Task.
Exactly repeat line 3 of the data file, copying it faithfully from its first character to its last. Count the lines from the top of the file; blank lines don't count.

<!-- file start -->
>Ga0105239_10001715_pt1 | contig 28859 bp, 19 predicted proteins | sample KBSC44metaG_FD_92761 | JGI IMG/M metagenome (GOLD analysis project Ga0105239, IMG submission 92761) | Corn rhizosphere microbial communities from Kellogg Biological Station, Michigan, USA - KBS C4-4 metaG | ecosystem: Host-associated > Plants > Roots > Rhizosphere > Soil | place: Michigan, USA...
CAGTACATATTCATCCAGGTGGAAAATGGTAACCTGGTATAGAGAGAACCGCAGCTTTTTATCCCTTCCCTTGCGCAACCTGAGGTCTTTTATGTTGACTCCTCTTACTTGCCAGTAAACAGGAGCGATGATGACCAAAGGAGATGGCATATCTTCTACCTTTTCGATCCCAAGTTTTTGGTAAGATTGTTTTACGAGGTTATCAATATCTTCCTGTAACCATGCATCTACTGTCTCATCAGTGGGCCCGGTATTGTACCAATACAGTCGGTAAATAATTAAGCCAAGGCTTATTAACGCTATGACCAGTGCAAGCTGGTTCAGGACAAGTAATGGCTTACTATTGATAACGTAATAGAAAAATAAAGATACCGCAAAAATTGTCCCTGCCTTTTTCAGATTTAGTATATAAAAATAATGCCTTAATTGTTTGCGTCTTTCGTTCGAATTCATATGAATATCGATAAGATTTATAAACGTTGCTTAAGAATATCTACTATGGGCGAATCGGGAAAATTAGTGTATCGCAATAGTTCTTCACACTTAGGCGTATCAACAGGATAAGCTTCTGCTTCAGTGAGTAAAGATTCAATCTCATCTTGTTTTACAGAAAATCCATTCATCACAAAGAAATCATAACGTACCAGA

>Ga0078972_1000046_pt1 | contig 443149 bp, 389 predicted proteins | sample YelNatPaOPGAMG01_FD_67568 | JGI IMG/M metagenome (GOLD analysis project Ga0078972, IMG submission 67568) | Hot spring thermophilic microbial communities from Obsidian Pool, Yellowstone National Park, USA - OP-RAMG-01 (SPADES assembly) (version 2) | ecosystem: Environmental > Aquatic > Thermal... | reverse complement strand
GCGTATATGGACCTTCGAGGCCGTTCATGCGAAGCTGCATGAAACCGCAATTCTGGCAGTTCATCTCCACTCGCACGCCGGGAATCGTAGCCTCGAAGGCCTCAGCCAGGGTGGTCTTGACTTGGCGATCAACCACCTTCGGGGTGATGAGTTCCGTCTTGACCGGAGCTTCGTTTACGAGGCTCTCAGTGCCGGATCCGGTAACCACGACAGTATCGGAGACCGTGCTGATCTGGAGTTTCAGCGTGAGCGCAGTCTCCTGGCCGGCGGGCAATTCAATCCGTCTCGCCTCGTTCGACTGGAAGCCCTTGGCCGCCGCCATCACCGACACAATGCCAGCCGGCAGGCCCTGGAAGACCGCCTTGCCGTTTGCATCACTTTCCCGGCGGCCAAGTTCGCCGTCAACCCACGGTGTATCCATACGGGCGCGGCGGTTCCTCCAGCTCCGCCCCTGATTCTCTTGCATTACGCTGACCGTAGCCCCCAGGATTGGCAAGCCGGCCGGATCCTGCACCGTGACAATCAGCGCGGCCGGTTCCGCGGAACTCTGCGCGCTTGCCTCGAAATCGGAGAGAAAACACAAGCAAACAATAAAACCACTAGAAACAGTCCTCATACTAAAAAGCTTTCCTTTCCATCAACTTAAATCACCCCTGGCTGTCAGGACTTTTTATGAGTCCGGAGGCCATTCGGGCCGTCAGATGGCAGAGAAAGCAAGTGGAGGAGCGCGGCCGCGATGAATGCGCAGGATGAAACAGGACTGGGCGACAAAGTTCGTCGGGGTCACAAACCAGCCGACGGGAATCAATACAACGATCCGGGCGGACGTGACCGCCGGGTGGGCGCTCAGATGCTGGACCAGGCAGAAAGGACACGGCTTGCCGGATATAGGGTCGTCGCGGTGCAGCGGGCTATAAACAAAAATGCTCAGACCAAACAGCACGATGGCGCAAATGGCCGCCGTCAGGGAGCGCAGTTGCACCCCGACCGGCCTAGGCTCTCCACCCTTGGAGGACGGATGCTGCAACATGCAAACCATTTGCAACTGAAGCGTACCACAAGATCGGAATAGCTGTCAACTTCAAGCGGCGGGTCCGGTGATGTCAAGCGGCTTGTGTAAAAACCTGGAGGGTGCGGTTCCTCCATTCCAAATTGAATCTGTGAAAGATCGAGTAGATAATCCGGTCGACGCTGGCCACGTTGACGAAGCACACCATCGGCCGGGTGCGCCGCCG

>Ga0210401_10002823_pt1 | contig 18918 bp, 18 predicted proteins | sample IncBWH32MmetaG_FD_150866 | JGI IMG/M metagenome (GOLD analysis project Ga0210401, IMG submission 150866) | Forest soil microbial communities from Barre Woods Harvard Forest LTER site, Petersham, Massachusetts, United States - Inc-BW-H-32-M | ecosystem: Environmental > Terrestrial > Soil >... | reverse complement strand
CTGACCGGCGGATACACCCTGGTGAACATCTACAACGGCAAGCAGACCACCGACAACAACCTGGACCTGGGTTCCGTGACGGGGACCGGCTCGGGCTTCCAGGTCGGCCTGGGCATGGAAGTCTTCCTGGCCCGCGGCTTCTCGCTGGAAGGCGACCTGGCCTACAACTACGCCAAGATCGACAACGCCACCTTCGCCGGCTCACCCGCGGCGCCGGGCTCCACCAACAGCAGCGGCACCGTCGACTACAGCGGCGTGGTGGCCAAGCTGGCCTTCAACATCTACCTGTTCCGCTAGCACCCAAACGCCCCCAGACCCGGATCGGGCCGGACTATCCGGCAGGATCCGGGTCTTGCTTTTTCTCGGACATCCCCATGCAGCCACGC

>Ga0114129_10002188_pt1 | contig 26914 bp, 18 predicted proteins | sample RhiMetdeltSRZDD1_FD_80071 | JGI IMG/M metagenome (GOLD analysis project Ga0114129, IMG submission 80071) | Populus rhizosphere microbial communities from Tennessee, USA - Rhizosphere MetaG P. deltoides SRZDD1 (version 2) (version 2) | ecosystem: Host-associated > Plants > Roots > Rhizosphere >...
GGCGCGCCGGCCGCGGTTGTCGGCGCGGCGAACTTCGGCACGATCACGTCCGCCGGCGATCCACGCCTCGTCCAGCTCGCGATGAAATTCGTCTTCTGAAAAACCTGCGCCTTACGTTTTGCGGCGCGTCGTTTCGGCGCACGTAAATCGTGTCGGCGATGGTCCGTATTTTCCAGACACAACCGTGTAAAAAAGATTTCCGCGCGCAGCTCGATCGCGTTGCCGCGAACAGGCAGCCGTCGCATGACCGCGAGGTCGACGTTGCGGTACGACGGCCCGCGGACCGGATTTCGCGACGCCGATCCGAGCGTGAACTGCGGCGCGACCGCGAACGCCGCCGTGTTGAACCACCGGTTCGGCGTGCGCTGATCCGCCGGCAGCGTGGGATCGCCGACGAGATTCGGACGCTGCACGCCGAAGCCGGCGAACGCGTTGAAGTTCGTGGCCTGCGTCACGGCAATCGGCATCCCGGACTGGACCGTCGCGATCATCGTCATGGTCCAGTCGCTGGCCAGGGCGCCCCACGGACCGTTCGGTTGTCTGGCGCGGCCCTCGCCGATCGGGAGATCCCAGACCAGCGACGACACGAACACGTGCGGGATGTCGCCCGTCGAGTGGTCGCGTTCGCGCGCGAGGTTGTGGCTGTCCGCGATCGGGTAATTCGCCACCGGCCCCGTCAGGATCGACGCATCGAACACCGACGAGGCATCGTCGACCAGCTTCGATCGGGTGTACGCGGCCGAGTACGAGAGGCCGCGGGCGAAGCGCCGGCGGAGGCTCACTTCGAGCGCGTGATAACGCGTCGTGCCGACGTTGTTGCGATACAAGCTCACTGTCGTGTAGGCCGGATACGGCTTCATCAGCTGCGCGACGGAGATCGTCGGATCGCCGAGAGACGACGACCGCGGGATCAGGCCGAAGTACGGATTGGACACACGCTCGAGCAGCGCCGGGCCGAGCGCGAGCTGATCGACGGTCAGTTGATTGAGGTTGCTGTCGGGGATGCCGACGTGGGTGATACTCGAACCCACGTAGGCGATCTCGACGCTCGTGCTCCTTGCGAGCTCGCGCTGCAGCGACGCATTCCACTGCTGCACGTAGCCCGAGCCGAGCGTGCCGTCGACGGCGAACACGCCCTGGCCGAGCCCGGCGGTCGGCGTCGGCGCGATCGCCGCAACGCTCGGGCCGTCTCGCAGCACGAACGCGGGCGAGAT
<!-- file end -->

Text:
>Ga0078972_1000046_pt1 | contig 443149 bp, 389 predicted proteins | sample YelNatPaOPGAMG01_FD_67568 | JGI IMG/M metagenome (GOLD analysis project Ga0078972, IMG submission 67568) | Hot spring thermophilic microbial communities from Obsidian Pool, Yellowstone National Park, USA - OP-RAMG-01 (SPADES assembly) (version 2) | ecosystem: Environmental > Aquatic > Thermal... | reverse complement strand